Cultivate! How To Use Your Emotions Instead of Letting Them Use You

Cultivate! How To Use Your Emotions Instead of Letting Them Use You

I’m about to say something a little radical about emotions we call fear.

Fear isn’t really a liar.

It’s not out to get you. It’s not the devil. It is not trying to destroy you.

Fear is actually your friend.

OK, OK. Before you run away. Let me explain.

See, I think some emotions get an unnecessarily bad rap. We want more happiness, more joy, more excitement. We want less sadness, less fear, less anxiety, less anger.

Don’t get me wrong. I think all of us, myself included, can come up with instances where emotions have held us back from taking action in line with our values.

Fear of failure, for instance, can drive us to skip out on important opportunities, play safe instead of taking calculated risks. Sadness can keep us inside and alone because we feel inadequate. Anxiety can make us feel too out of control to competently navigate our way towards our goals.

In our desire not to feel uncomfortable emotions we sometimes avoid the things that actually matter to us.

For this reason, I think a lot of people will jump to saying that we need to ignore fear. Charge through it because it’s full of BS and
knows nothing about you. We wish we could live in a world without it.

Of course, we know we can’t do that. Most of us are aware that most basic human emotions are part of our evolution and help us survive as a species, and so they are important for us to have. If we didn’t have fear, we couldn’t run away from a cheetah, or, to dive out of the way of a moving bus. Fear is helpful because it cues us to act. The same goes for all the other emotions.

Each emotion serves an evolutionary purpose.

At this point, if someone is still following what I’m saying, the conversation becomes, “OK, so you feel fear but as soon as you
realize there isn’t a cheetah then you need to stop feeling fear because you aren’t actually in danger.”

Hold on. I think there still is a cheetah in the room. Sort of.

Stay with me here.

See, we are social creatures. We aren’t particularly strong compared to cheetahs, but if we come together, we can protect ourselves from all sorts of dangers as a collective unit working together. So when we were hunter gatherers and you could thrown out of the tribe for pissing everyone off with your dad jokes, it literally was a life or death thing.

Since we survive as a species through living together in community, when you are rejected socially, there is a part of the fear response that is real and valid.

You cannot survive in true isolation. So it actually makes perfect sense to feel afraid in situations where there is higher probability of rejection.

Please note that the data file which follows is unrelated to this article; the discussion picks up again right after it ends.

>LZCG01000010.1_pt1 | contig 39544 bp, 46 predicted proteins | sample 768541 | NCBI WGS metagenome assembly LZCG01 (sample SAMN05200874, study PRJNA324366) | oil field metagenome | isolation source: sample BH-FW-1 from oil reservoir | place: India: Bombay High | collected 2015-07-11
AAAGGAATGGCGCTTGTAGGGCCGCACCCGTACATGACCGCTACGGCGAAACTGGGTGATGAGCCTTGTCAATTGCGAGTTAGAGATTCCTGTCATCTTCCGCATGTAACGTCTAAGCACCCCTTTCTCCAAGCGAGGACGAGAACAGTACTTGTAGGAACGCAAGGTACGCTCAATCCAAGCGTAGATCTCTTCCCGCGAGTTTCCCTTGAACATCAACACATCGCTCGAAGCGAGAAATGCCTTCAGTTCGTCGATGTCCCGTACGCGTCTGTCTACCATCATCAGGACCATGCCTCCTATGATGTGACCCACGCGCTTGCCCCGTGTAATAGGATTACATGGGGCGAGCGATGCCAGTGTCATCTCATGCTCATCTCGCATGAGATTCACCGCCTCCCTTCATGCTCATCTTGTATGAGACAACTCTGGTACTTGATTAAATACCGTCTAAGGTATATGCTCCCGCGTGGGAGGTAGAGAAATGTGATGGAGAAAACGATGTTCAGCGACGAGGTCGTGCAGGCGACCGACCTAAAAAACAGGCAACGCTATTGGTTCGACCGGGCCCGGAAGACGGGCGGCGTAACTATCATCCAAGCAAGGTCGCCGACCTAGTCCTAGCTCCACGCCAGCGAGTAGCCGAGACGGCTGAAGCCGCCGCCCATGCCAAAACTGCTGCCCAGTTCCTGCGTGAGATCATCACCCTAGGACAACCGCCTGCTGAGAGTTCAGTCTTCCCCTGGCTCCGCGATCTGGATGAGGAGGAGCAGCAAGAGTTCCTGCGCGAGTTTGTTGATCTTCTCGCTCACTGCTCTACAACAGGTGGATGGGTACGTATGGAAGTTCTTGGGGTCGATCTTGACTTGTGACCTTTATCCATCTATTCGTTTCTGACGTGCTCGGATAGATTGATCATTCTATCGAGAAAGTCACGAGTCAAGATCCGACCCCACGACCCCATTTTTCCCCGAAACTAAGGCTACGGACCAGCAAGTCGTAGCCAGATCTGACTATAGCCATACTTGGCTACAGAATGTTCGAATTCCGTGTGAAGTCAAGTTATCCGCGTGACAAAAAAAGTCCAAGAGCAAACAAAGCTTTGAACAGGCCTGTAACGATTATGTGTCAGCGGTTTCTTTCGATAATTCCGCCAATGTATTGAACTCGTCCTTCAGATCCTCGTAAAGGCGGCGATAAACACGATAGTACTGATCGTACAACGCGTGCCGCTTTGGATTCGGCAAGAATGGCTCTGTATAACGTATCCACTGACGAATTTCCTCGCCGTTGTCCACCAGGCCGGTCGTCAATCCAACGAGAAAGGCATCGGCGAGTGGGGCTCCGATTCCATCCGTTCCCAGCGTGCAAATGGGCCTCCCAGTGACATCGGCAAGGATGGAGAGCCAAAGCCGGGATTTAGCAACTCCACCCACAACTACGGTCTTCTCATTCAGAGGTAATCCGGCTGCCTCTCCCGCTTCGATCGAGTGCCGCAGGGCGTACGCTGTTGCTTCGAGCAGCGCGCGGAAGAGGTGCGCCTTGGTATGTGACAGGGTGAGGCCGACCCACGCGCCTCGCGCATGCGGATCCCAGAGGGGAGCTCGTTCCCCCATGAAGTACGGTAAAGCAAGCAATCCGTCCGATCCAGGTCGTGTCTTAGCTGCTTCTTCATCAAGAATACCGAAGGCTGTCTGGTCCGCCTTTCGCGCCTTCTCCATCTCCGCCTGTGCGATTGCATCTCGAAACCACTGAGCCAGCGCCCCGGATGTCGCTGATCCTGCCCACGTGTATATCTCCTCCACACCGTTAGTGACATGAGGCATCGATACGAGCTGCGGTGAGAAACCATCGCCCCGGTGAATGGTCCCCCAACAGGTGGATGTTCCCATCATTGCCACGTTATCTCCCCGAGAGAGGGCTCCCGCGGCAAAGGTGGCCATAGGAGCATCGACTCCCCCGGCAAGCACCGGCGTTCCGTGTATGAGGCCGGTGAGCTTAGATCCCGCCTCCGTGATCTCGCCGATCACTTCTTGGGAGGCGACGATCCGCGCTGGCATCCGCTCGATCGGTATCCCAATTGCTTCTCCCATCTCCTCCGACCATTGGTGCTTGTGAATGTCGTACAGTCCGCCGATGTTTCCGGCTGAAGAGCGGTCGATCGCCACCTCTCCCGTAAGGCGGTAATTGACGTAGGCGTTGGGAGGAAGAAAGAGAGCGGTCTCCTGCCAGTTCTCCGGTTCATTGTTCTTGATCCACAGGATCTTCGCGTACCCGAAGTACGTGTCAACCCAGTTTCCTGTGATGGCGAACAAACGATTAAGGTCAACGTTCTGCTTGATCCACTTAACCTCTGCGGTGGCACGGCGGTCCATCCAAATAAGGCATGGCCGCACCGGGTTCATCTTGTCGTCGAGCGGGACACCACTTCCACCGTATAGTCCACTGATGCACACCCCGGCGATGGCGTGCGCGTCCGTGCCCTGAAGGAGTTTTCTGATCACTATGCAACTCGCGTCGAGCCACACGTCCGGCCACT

So, is this the blog where I tell you all to play safe?

Um, no. No no no no.

What I’m suggesting is that with our fancy evolved brains, we can actually use emotions like fear to remind us what is deeply, at our core, most important to us.

So let’s take an example of giving a talk on a big stage for the first time.

You feel a pang of fear when you are preparing for your talk. What does it mean? You are probably afraid that everyone will hate your talk and say awful things about it and you’ll lose your reputation.

So what do you do?

Option one, the “play small” method, would lead you to protect yourself by cancelling the talk.

Option two, the “fear is a liar” method, would entail you telling your fear to EFF OFF and plowing through your emotion to get to the stage.

But what about option three? What if you listened to your fear?

What if you actually took a moment to gain clarity on why you are actually afraid?

In this case, you may find that the fear of the talk does have to do with losing reputation. But what is underlying that?

This is deep work, the kind of work best done in collaboration with a trusted coach, therapist, or friend, but we can play with an example of where this type of inquiry might go if you spend a couple days reflecting and journaling about it.

Fear of losing my reputation. Which means fear of losing connection. Which means I value connection.

Now you’ve used your fear to identify a deep value. So you can make some value-based decisions based on that.

I will practice my speech in front of a few friends and really look them in the eye as I speak. I’ll think not about their response to
me but rather visualize how their lives will be improved based on what they hear. Maybe I’ll even make the talk interaction, ask for a show of hands, put myself on their level, develop a communal sense of connection and togetherness.

So, was fear really a liar in this situation? Or was it your speaking coach?

It’s more of a matter of whether you are using your emotions or being used by them.

I realize this topic runs deep and can’t be fleshed out in a single blog post. That’s why I put together the Ultimate Emotional Strategy Toolkit, which will take you through the full process of identifying emotions, understanding the message they are offering to you, and explore how to utilize this message to move towards your goals in a more refined and intentional way.

Where could you benefit most from listening to rather than fighting with your emotions this week?​

Leave a Reply